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Objective law: Anarcho-Capitalism vs. Minarchism

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posted on Jun, 15 2015 @ 07:14 PM
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originally posted by: daskakik

originally posted by: greencmp
Thanks for not answering my question and changing the subject again. Lame.

Sorry but I try to avoid loaded questions.

Besides your questions don't address the thread subject.

Hayek's actions speak louder than his words, even if that is something that you have a hard time accepting.



And yours do?




posted on Jun, 15 2015 @ 07:18 PM
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Question for you guys...

Now that we have a global economy and have to compete globally against countries like China and Russia -- what would happen to the USA if we reduced the federal government to a fraction of its current size? What would that do to our country's standing in the world? Would we not be weakened?

Just throwing a question out there to be tossed around with. I see a lot of good discussion, and thought "what about globally? What would this do to the USA and the world at-large?"



posted on Jun, 15 2015 @ 07:26 PM
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originally posted by: greencmp
And yours do?

Mine were a direct response to yours but I'm not the one complaining about changing the subject. In fact they were on topic with the subject of that post.

Hayek approved of Pinochet. Just a simple little fact that seems to be causing you some grief.



posted on Jun, 15 2015 @ 07:28 PM
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originally posted by: MystikMushroom
Question for you guys...

Now that we have a global economy and have to compete globally against countries like China and Russia -- what would happen to the USA if we reduced the federal government to a fraction of its current size? What would that do to our country's standing in the world? Would we not be weakened?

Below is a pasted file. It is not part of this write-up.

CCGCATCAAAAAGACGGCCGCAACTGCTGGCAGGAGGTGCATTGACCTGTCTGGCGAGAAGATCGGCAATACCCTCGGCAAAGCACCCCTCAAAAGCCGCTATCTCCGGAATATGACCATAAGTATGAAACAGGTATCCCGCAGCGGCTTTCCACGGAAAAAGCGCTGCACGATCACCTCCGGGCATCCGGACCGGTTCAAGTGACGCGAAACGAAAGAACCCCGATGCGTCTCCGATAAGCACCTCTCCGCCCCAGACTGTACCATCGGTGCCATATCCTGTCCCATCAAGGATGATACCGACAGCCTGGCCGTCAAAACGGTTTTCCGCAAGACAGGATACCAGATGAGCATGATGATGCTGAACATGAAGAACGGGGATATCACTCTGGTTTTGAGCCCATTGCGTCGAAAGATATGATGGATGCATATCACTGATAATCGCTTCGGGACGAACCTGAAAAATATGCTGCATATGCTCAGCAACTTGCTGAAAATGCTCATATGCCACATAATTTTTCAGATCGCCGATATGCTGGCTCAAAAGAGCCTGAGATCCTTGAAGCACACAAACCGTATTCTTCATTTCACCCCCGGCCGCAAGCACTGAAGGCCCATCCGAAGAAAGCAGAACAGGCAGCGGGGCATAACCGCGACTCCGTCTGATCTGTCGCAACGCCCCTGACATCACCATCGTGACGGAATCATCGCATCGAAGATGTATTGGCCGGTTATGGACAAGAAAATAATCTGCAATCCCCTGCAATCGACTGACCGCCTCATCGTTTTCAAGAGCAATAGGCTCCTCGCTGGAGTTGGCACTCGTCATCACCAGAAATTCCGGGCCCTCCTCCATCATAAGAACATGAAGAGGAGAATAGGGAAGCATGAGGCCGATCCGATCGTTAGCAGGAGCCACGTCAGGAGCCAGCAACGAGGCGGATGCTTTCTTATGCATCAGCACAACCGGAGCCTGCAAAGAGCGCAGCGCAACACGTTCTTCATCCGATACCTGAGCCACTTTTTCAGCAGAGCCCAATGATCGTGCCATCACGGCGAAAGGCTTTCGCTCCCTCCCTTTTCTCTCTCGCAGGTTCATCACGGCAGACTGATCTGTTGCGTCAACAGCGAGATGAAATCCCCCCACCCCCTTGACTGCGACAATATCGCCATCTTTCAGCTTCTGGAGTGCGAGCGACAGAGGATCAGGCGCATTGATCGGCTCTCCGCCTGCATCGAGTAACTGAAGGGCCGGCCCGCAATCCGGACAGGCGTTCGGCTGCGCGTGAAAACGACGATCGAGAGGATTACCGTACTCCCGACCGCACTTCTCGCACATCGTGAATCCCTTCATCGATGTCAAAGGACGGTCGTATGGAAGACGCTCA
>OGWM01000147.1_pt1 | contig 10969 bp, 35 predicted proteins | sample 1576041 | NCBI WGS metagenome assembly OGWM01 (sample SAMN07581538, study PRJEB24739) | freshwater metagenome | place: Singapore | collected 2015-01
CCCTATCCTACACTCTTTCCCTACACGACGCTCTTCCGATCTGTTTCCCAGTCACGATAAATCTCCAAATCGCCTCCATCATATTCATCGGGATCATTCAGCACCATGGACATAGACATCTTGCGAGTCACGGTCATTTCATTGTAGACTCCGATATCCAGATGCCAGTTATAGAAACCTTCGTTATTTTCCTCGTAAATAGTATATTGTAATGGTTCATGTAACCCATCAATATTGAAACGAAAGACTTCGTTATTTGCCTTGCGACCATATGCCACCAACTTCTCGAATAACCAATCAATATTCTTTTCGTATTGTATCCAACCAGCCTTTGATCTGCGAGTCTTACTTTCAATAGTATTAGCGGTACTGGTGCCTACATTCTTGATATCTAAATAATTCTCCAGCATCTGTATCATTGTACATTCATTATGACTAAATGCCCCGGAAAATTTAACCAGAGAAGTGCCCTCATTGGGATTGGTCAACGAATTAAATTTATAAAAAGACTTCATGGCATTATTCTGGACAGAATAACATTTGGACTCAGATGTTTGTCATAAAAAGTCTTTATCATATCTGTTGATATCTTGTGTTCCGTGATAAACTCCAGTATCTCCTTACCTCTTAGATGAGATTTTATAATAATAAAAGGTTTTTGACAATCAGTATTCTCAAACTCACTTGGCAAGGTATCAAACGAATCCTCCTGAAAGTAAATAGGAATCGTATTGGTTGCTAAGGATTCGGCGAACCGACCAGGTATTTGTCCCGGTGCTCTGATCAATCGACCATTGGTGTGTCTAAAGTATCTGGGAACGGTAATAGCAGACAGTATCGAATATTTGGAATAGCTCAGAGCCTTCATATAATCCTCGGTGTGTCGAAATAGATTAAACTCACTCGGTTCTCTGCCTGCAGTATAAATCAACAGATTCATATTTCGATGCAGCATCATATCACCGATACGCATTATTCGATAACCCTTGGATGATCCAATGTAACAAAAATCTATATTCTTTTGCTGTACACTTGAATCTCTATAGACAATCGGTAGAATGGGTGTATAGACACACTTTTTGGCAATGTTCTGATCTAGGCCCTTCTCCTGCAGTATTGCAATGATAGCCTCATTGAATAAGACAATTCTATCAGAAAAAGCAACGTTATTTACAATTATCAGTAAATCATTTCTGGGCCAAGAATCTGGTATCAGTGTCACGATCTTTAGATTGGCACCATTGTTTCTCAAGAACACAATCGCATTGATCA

Just throwing a question out there to be tossed around with. I see a lot of good discussion, and thought "what about globally? What would this do to the USA and the world at-large?"


Yes, that is the reason I must concede to the minarchist argument despite my wholehearted embracement of the ideal of economic anarchy or, as Marx derogatorily called it, anarchy of production.

As a constitutional minarchist, the powers awarded to the federal government are sufficient to the task of providing for defense. They can stand to lose a substantial part of their funding, mostly in a handful of particularly costly boondoggles.

That is a very interesting question. The foreign policy of a libertarian US would be a fascinating topic to go into.

What would it be?



posted on Jun, 15 2015 @ 11:46 PM
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a reply to: greencmp

Military defense is only one kind of defense. What about economic defense? This is now a global economy, and we could very well be forced into 3rd world status if the individual states are to weak to compete globally.

We can't just think with an Amero-centric, isolationist viewpoint anymore. We're a global superpower right now, and a large part of that is the strong arm the State Dept. Our economy keeps our currency as the reserve currency for the world.

We really have it good here in America because we are so economically powerful. If it wasn't for things like our GDP, we'd be surly slide into decline



posted on Jun, 16 2015 @ 03:20 AM
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originally posted by: MystikMushroom
Military defense is only one kind of defense. What about economic defense? This is now a global economy, and we could very well be forced into 3rd world status if the individual states are to weak to compete globally.

I sense a bit of fear in this statement. I live in a 3rd world country and while some things definitely need to be improved, things are not unbearable.

I just read through the "Are "Third World" Regions Actually Starving?" thread and it reminded me of a thread I participated in a couple years back where someone insisted on perpetuating the stereotype that people in the 3rd world all make a living by digging in garbage dumps. I tried to point out that, logistically, that didn't even make sense but I got the message loud and clear that denying that ignorance was futile at best.